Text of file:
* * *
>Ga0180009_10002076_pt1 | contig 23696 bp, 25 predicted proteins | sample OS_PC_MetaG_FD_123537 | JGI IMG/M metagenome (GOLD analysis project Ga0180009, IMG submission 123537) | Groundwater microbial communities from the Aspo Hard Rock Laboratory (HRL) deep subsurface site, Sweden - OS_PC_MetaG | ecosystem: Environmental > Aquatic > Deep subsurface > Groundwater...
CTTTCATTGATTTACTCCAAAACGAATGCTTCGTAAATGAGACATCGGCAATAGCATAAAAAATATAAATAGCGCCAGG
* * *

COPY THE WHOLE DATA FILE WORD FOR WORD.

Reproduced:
>Ga0180009_10002076_pt1 | contig 23696 bp, 25 predicted proteins | sample OS_PC_MetaG_FD_123537 | JGI IMG/M metagenome (GOLD analysis project Ga0180009, IMG submission 123537) | Groundwater microbial communities from the Aspo Hard Rock Laboratory (HRL) deep subsurface site, Sweden - OS_PC_MetaG | ecosystem: Environmental > Aquatic > Deep subsurface > Groundwater...
CTTTCATTGATTTACTCCAAAACGAATGCTTCGTAAATGAGACATCGGCAATAGCATAAAAAATATAAATAGCGCCAGG